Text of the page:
(Estonian ’Kükita’, Kasepää municipality, Jõgeva County). In the early 18th century, nine Russian peasants rented plots in Flemmingshof (Laiuse-Tähkvere) manor. The village’s initial name is considered to be “Nikitovka” derived from its founder Ivan Nikitin’s name. Nikitin, together with one of the boyars Morozovs, fled from persecutions. The worship house, built by Nikitin and Morozov in honor of the Elevation of the Cross of Our Lord, was consecrated on September 14, 1740. They brought four bells, all necessary utensils and divine service books to the worship house. In the early 19th century, father Ioann served as the confessor. During the Patriotic war of 1812, Cossacks the Old Believers attended the Kikita worship house. The preceptor Mikhail, who accompanied them, held the divine service. The Cossacks sang in the klyros. Later they donated many valuable things to the Kikita church. In 1833, there were 322 members from different estates and 75 state peasants, i.e. 397 parishioners in the Kikita community.

The persecutions of the 1830s touched the Kikita community as well. Ignati Trifonov, a Riga resident, served as the preceptor at the time. In 1832, the committee of state officials together with the Dorpat priest confiscated books, icons, utensils and the big bell from the worship house. The objects were sent to Alatskivi manor. They were partially returned thanks to the landlord’s intervention. In 1837, the worship house was sealed. There were several large chests with icons inside. Despite Old Believers’ multiple petitions and their requests to unseal the church and return the utensils, the worship house was dismantled and the books were sent to the unified faith church of Chernaya village in accordance with the order of the Ministry of Internal Affairs of December 8, 1846. Two bells held in Alatskivi manor were entrusted to the Dorpat police officer. He gave instructions to send them to the Estonian Orthodox parishes, yet after several years of negotiations the bells were transferred to the Mustvee church of the unified faith.

In 1851, prayer gatherings were conducted again in the Kikita Old Believer community. In 1863, the old worship house collapsed. Next year the community petitioned for the new building (the year of 1860 is indicated in the Kikita community record from the fund of the Yuryev district governor, 330-1-1972). The building of a new worship house without any distinctive features was permitted. The landlord von Liphardt donated the building materials. A parishioner Pyotr Ilyich Amelkin donated the plot. The worship house was built by the members of the parish and consecrated on June 24, 1865. M. P. Myznikov assumed the preceptor's position. In 1882, a superstructure was added to the worship house. In 1902, the interior of the worship house was decorated. G. Frolov's pupil Filipp Andreyevich Myznikov painted the two upper tiers of the iconostasis. In 1908, a number of old icons were restored by the Yuryev icon painter Dementi Nikiforovich Polyakov. Besides M. P. Myznikov, Ivan Kharlampievich Bondarev (1884–1886), Trofim Lavrentyevich Bansh’ikov, Stefan Afanasyevich Karamnov (1886–1888), Ivan Kuzmich Larin (1888–1889), Ivan Kharlampievich Bondarev (1890), Yakov Gavriilovich Krasovsky (1890–1898), Daniil Sergeyevich Zhirnov (1898-1919) served as preceptors in the late 19th -early 20th century. According to the reports of 1910-1916, there were more than 700 members in the community.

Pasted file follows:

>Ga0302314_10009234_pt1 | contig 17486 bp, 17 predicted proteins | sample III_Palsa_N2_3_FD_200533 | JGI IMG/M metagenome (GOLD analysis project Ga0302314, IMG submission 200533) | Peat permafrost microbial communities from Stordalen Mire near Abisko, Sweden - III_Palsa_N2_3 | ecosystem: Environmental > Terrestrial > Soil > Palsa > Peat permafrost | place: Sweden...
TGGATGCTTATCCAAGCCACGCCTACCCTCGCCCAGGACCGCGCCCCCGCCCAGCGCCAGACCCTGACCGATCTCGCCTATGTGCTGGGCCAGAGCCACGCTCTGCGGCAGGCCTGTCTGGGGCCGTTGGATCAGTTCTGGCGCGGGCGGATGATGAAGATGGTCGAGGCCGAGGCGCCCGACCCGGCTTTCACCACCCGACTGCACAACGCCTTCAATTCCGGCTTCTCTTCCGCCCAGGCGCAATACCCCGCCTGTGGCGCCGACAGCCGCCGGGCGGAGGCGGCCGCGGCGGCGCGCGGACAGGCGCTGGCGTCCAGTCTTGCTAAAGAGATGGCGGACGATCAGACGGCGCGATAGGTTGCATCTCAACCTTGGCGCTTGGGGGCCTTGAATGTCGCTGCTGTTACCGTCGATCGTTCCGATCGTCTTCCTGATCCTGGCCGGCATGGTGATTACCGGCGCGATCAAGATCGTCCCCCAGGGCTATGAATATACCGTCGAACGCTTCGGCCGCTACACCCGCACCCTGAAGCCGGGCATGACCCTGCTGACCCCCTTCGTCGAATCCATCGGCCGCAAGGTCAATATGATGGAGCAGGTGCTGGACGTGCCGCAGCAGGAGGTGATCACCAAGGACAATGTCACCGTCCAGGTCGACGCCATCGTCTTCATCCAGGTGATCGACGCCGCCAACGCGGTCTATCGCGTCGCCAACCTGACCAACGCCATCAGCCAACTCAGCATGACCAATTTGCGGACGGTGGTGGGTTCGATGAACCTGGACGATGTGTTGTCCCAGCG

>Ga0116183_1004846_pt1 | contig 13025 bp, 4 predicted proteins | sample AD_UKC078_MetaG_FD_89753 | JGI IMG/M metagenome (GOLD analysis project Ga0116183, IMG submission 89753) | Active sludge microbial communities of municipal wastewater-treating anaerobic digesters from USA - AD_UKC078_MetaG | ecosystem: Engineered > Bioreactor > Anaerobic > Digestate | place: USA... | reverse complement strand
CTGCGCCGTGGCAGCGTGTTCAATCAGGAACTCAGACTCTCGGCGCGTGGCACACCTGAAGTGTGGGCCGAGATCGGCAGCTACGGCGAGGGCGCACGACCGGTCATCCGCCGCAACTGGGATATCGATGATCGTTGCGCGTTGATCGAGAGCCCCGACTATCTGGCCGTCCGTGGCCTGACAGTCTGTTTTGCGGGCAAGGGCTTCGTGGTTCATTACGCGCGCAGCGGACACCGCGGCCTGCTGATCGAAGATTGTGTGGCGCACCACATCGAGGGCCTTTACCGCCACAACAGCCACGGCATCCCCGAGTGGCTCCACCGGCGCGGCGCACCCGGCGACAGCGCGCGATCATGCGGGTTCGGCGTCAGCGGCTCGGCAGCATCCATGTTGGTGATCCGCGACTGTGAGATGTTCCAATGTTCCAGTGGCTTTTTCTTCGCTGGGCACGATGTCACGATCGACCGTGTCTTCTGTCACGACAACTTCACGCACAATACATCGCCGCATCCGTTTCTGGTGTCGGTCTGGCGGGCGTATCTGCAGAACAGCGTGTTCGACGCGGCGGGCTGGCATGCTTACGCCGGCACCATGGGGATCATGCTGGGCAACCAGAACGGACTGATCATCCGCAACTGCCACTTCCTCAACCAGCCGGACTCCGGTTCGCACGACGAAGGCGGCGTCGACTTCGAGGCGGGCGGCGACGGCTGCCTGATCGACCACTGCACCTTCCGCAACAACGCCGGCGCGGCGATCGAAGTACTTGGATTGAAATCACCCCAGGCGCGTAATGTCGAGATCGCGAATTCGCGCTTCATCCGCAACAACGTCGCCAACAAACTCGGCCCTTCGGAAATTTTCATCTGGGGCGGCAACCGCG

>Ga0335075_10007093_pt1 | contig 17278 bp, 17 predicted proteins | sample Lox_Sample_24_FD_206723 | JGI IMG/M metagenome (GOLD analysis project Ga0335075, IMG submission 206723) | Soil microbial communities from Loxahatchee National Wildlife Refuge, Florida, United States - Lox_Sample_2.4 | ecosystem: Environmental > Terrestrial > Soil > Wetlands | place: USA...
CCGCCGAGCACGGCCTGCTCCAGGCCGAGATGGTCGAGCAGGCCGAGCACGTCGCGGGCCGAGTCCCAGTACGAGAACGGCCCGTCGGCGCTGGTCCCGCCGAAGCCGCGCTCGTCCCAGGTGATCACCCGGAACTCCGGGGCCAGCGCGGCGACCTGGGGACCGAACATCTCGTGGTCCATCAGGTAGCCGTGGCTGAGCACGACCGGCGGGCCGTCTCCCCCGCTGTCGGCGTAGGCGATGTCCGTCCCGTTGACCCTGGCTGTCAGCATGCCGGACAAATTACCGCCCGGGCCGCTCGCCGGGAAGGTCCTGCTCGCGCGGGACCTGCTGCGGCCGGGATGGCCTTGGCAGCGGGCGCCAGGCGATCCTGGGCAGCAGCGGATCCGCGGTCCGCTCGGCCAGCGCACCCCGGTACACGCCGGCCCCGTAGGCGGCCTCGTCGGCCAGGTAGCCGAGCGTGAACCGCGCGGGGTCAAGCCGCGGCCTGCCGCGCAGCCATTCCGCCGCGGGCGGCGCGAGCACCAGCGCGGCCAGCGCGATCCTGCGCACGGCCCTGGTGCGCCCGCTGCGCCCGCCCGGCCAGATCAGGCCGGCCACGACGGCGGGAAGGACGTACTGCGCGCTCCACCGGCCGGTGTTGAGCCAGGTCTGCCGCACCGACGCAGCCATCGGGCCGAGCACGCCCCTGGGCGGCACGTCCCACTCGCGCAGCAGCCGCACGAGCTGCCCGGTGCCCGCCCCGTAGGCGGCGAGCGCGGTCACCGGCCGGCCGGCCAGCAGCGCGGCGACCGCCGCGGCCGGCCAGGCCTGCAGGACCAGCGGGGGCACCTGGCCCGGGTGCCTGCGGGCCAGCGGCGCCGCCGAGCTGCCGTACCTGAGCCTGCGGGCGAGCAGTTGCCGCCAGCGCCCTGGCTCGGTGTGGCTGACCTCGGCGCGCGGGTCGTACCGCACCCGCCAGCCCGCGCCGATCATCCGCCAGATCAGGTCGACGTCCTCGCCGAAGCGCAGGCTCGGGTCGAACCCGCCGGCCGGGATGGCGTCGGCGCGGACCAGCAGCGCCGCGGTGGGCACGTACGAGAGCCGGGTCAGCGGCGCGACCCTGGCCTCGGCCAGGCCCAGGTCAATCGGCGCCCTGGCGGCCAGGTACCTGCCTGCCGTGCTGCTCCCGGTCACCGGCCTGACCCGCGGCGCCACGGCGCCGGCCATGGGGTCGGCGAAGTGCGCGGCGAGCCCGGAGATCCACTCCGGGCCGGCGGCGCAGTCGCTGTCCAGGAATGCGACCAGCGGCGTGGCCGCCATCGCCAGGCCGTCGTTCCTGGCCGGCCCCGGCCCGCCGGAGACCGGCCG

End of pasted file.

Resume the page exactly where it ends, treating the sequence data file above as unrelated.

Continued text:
In 1926, the Kikita Old Believer community was registered in accordance with the Estonian law on societies and joined the Union of Old Believers of Estonia (Kükita Old Believer Society 1926, Kükita Old Believer Religious Society 1936). There were 152 families (791 members) in the community by the moment of registration. Grigori Gavriilovich Glubokov (1919-1929) and Osip Ivanov served as preceptors. In 1937, the latter was prohibited from residing in South Estonia and Tallinn for the holding of Easter service in accordance with the old calendar time. Yermolay Fabrichnikov hold the preceptor's position from 1939.

In the second half of the 1930s, the Kikita worship house was renovated. The 12th (1938) and 13th (1939) All-Estonian Congresses of the Old Believer Communities took place there. Before World War II, the courses in traditional znamennoe chant directed by I. S. Kulev were organized in Kikita.

During the war, the worship house burnt down. In 1949, the local residents have built the church that still exists. At present, Matvey Feodorovich Bukhvostov holds the chairman’s position.